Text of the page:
The Lifeline exercise exists in many versions and it could also be thought of as a graphical version of Activity 3: Life chapters. It has the advantage of suggesting in visual form both the eventfulness of a life (indicated by the number of ‘peaks’ and ‘troughs’ punctuating the line) and the degree of dramatic tension (expressed by the steepness of the upward and downward slopes) (Gergen, 1988).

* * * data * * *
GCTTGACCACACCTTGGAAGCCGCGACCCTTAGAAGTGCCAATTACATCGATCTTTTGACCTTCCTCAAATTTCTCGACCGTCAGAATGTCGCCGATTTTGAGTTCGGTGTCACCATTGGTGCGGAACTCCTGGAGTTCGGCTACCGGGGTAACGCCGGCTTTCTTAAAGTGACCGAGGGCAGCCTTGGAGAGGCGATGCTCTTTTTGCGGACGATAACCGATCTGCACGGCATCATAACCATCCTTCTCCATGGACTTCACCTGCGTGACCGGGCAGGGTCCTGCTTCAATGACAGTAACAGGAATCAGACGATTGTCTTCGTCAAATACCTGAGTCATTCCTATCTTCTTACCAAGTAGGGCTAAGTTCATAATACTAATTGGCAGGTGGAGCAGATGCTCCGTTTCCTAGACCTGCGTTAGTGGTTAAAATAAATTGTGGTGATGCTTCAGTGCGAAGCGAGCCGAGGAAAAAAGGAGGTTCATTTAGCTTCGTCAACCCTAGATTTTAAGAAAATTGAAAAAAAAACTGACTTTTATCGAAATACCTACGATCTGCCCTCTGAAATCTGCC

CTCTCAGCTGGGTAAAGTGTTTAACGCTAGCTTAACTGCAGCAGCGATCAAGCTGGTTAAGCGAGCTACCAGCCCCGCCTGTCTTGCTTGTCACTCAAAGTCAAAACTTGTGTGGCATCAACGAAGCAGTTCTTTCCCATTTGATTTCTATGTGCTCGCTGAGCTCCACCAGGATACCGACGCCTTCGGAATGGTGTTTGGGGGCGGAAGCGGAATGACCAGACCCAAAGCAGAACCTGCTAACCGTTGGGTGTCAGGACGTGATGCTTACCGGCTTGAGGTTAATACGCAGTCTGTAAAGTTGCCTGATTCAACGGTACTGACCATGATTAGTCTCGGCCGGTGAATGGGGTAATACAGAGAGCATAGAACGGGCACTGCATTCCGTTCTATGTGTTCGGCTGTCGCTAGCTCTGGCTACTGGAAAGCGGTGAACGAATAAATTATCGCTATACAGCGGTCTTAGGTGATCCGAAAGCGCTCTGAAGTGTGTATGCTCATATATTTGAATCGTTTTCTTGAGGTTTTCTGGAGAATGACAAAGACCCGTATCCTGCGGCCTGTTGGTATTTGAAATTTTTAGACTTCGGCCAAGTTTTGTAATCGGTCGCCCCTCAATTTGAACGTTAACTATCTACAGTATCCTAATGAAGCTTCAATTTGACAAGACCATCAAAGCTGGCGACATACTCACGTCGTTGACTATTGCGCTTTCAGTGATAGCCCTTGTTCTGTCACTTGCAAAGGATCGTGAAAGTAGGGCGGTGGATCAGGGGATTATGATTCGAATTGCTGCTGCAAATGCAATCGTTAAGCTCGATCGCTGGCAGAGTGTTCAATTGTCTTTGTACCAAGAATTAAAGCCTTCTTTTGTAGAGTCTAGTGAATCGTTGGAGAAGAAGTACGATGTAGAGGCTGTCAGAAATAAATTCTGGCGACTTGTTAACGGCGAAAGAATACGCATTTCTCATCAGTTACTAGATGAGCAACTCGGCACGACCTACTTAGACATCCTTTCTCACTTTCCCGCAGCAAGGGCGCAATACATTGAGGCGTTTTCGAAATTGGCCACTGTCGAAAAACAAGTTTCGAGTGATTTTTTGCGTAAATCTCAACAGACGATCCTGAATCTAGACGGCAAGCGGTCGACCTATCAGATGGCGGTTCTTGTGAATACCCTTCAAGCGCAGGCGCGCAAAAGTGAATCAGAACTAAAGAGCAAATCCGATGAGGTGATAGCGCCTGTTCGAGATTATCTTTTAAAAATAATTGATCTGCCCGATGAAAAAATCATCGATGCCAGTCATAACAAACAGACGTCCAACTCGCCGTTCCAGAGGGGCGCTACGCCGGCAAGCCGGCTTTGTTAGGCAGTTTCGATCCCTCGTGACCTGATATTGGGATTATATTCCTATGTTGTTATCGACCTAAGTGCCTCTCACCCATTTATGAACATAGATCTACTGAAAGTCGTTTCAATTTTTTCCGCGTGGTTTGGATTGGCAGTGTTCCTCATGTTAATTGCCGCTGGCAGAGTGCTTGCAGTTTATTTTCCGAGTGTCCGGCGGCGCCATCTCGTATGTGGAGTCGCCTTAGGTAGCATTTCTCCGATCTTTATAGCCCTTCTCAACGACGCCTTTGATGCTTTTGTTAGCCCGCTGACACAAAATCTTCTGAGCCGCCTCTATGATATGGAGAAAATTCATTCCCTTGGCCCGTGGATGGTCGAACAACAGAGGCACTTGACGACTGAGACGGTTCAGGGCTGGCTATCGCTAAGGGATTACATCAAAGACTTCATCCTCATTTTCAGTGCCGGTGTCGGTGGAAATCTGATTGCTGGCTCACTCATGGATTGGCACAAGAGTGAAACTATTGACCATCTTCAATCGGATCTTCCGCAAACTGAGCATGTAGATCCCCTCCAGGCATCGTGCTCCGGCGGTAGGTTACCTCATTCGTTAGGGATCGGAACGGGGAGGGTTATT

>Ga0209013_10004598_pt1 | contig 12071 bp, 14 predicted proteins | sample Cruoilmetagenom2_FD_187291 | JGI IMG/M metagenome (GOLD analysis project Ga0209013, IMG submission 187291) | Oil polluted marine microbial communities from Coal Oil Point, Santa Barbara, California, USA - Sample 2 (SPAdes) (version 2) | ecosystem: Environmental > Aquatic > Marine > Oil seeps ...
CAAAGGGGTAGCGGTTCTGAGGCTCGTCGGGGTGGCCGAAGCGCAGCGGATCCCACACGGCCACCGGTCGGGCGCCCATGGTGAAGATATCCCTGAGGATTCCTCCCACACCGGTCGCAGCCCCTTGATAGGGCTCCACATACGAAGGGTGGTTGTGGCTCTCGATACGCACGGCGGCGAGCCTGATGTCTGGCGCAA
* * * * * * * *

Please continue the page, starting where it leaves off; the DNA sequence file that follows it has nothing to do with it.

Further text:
Over the last two decades I have asked hundreds of students (of counselling or otherwise) to complete this exercise. It is rare that it does not trigger much food for thought – both personal and academic. I never cease to be fascinated by the myriad ways in which people tackle the exercise and make it relevant to their own situation and need. Sometimes it is completed systematically, with chronological age marked in equally sized intervals along the horizontal line. More often, though, it is completed less precisely, with periods of upheaval and change receiving most attention, sometimes with several years of greater tranquillity being passed over in a mere centimetre or two. It is not unusual for people to be unwilling or unable to project their Lifeline into the future. Most do have a go, however – although these projections are generally quite vague and unspecific (sometimes drawn more faintly or as a dotted line, as if to indicate lack of certainty), and often reflecting hopes rather than necessarily expectations. Often the Lifeline is punctuated by sudden changes of direction and by dramatic highs and lows. When, however, the whole line is relatively flat, its author rarely claims this is because it depicts an uneventful or emotionally neutral life. Rather, it tends to be because the author found it hard to sum up a multifaceted and multi-directional life course within a single line – any one moment can be, to use the opening words of Dickens’ (1994) Tale of Two Cities, both ‘the best of times’ and ‘the worst of times’. Indeed, one development of the activity is to draw several lifelines representing, for example, Gilmore's (1973) three domains of work (or endeavour), relationships and aloneness (or self). The similarities and differences in their shape and rhythm can then be explored, along with points in time when the trajectory of one line influenced or was influenced by the trajectory of another. However, to do all this is very time-consuming, and most people – even if they are primarily aware of its limitations – are able to produce some sort of a Lifeline that they can use as a basis for reflecting on their own life course (past, present and future) and, on the waxing and waning of recurrent themes and preoccupations.